LONDON (Reuters) - European shares consolidated close to two year highs on Friday after Europe's Central Bank expressed cautious optimism on the euro zone's prospects.
Strong Chinese trade data on Thursday also helped lift economists' expectations of a steady global recovery this year, although a pick-up in Chinese inflation on Friday prompted profit-taking on Asia shares outside Japan and dampened oil.
The FTSEurofirst 300 <.fteu3> of top European shares opened in positive territory but had returned to a near-unchanged 1164.42 by 0850 GMT, with London's FTSE 100 <.ftse>, Paris's CAC-40 <.fchi> and Frankfurt's DAX <.gdaxi> all broadly steady. <.l><.eu><.n/>
It pushed the MSCI index of world shares <.miwd00000pus> to 350.08 points, a new eight-month high.
"People are starting to come back to the stock market because they don't have any other option," said Edward Page Croft, managing director at Stockopedia.
"Equities are very overdue a rest but that shouldn't make people through in the towel in my opinion (as) they will continue to be supported by central banks' very accommodative policies."
The major news from the ECB's meeting on Thursday was that none of the bank's policymakers had pushed to cut rates. Last month some had, and the change saw markets largely price out any reduction in rates in the coming months.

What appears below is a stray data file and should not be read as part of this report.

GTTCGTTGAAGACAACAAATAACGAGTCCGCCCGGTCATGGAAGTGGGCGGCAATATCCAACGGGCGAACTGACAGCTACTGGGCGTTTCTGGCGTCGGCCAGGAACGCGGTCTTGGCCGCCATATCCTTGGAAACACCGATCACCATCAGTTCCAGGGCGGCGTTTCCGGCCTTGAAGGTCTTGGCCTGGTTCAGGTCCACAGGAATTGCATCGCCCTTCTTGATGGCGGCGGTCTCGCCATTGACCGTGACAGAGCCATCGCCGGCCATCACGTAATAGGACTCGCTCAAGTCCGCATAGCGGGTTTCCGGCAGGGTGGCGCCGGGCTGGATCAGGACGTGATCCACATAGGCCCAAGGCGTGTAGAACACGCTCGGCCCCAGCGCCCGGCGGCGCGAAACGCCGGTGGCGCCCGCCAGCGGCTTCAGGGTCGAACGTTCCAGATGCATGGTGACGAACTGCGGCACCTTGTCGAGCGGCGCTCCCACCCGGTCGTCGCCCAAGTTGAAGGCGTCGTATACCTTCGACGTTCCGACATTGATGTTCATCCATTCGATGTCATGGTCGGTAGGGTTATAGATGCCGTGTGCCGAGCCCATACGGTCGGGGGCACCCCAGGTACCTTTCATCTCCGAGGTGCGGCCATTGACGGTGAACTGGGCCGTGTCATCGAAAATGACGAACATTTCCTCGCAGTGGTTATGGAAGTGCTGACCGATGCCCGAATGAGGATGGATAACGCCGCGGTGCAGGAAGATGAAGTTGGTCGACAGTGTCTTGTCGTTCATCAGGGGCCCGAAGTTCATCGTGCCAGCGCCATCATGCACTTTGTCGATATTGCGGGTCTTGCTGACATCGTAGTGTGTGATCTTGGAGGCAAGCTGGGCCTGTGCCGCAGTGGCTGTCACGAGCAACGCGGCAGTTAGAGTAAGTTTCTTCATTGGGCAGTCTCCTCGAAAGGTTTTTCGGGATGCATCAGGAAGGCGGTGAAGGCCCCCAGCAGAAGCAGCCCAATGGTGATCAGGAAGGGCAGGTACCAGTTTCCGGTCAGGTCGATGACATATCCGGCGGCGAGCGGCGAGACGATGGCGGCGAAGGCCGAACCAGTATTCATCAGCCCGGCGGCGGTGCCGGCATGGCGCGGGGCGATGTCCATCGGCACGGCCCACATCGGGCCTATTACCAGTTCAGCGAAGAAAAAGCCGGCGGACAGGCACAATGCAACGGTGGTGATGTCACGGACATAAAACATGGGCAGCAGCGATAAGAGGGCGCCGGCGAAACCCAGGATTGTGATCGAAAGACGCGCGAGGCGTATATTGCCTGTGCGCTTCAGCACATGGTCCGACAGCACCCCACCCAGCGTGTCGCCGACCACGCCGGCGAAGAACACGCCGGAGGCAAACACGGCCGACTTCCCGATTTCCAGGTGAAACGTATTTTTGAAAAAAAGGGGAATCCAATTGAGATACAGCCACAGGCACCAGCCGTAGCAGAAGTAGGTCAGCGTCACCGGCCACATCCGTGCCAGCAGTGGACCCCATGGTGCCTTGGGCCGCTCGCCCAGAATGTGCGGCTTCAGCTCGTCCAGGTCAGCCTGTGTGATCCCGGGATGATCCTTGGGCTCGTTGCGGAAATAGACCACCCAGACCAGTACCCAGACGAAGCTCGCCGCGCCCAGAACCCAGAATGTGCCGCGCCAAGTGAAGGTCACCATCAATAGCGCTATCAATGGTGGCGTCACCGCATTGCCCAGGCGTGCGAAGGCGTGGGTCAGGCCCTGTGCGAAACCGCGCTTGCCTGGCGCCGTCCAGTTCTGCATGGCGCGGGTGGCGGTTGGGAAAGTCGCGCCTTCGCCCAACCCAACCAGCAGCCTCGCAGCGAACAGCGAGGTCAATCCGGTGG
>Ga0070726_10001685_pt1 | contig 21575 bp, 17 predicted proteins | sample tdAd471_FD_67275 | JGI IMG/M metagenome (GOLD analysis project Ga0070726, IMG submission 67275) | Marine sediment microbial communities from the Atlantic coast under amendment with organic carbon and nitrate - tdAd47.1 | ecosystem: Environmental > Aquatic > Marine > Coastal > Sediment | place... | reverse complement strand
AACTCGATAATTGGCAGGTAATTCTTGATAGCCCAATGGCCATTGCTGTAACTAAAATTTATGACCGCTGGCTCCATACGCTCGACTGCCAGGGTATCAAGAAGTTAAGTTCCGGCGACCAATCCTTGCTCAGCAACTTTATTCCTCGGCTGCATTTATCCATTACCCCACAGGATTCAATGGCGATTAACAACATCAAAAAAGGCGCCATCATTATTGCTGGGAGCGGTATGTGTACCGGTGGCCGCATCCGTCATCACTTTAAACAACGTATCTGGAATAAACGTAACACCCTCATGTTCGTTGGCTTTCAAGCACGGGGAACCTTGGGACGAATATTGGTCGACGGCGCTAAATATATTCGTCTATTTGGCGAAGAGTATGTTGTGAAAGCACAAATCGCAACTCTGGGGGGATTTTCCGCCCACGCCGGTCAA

It triggered a jump in the euro and the rally resumed as European trading gathered pace, pushing the single currency above $1.3270 and to an 18-month high against the yen and a four-month high versus the Swiss franc.
The dollar, meanwhile, jumped to 89.35 yen, its highest since June 2010, on strengthening speculation new Japanese Prime Minister Shinzo Abe will exert strong pressure on the Bank of Japan to pursue aggressive easing steps.
Japan's cabinet approved on Friday an economic stimulus package in the biggest spending boost since the financial crisis. Abe also said in an interview with the Nikkei newspaper the BOJ should consider maximizing employment as a monetary policy goal to help boost the economy.
In the bond market, German Bund futures extended the previous day's losses after the ECB cooled expectations of a near-term rate cut.
Expectations of a strong Italian bond auction later in the day, after Spain made a successful start to its 2013 fund raising program on Thursday, also eroded demand for low-risk Bunds.
Oil prices reacted to the faster-than-expected Chinese inflation data, with Brent crude futures falling back towards $111 a barrel.
(Additional reporting by Francesco Canepa; editing by Philippa Fletcher)
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